The annual Easter exodus from Norwegian cities started on Friday but it may not be as extensive as in earlier years. Warm weather in recent weeks has resulted in a lack of snow for traditional spring skiing in the mountains, and there was lots on tap for those staying in Oslo.
The week between Palm Sunday and Easter Sunday is known as den stille uken (the quiet week), because of Norway’s unusually long string of official Easter holidays. Schools, state and city offices, most businesses, stores and even many restaurants close from Thursday through Monday next week, leaving only Monday, Tuesday and Wednesday as “normal” workdays. And many businesses shut down then as well, so most Norwegians have become accustomed to a full week off plus the day after Easter. Many won’t head back to work or school this year until Tuesday April 10.
Some even took a jump start on the Easter holiday period, leaving town earlier this week and taking a long holiday while only having to use a minimum of vacation days. The airports have been busy and state railway NSB was, as usual, adding extra trains throughout the Easter period to boost seating capacity by 15,725.
Most of the extra departures were on the Bergensbanen line over the mountains between Oslo and Bergen, which was boosting capacity by 4,450 seats. The busiest days were expected to be over the Palm Sunday weekend and on Wednesday, April 4, just before the official holidays begin.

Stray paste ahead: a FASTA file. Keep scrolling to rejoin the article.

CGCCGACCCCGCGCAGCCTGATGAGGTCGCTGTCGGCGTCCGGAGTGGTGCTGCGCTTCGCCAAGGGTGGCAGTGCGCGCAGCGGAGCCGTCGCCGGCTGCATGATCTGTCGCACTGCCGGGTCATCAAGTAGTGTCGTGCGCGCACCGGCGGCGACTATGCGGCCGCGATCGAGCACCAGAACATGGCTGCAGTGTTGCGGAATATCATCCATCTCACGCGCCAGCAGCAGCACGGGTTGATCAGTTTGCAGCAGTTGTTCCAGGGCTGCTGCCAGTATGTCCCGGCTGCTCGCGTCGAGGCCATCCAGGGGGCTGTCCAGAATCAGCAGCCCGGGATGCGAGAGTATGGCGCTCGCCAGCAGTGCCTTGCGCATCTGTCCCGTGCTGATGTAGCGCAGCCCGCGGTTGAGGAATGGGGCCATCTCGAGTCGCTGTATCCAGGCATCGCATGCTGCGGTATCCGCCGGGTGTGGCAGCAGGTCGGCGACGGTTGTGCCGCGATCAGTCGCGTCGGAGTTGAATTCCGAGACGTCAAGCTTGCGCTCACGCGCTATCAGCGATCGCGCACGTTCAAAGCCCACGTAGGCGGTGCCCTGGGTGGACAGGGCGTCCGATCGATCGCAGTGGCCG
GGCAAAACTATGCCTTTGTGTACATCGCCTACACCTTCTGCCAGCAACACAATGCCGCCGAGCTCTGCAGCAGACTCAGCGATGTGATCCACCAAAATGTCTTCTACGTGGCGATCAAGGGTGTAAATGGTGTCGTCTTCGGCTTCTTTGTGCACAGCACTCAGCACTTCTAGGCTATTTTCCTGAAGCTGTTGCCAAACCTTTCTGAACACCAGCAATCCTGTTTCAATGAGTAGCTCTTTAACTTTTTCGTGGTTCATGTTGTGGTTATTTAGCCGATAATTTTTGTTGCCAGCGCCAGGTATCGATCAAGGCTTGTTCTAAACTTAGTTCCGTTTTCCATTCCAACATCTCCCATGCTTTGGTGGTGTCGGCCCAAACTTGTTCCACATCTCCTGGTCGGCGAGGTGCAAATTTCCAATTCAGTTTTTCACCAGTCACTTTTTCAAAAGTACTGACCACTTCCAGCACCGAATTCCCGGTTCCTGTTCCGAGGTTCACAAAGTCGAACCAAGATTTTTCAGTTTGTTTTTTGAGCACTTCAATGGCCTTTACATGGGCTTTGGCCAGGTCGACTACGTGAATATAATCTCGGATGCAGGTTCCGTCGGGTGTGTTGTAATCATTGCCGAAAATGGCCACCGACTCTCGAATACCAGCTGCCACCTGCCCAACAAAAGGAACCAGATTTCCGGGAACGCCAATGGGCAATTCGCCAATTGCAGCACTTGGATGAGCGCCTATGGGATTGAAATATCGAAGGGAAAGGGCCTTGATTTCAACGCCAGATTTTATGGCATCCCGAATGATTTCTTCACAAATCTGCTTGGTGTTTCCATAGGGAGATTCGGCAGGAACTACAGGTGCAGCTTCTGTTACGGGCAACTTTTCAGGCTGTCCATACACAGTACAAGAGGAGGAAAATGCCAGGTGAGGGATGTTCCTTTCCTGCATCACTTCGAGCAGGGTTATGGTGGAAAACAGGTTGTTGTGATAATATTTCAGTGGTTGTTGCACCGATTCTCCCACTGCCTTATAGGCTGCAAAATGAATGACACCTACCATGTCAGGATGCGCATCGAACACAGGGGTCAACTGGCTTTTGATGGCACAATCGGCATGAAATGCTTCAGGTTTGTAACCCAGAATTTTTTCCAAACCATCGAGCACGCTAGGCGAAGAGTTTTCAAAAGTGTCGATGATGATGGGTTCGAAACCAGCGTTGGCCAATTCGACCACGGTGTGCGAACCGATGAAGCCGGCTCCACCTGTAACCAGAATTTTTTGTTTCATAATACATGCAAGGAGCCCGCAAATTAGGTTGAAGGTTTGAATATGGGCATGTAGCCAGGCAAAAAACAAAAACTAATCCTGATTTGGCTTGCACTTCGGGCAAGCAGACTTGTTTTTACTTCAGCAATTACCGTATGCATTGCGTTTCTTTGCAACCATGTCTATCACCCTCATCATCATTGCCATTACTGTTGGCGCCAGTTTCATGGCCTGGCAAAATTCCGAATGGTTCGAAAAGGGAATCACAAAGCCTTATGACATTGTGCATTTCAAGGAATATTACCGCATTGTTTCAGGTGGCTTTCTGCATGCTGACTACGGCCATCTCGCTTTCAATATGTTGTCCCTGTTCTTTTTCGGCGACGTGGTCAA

Black Metal in the capital
While thousands would be leaving Oslo, thousands more were arriving for the annual Inferno festival, a Black Metal music extravaganza that was due to run from April 4-7 but already had some events underway with the opening of an exhibition at the relatively new Popsenteret in Oslo’s Grünerløkka district.
Black Metal music has emerged as one of Norway’s major exports, with fans arriving from as far away as Singapore and Japan to listen to top Norwegian bands playing at various venues all over town. The Inferno festival also offers guided tours of Black Metal landmarks around town. The exhibit at Popsenteret traces the history of pioneers within Norwegian Black Metal.
In Hamar, thousands of youth were also due to attend the annual “Gathering,” a marathon meeting of computer fans at the former Olympic speed skating arena. Several museums were also planning to stay open through the entire Easter holidays in Oslo as well, including the Technical Museum at Kjelsås, the Munch Museum and the Norwegian Folk Museum on Bygdøy.
While many restaurants were taking a break during the Easter week, most were due to be open at the popular Aker Brygge complex on Oslo’s waterfront. Several cinemas were staying open too.
Views and News from Norway/Nina Berglund
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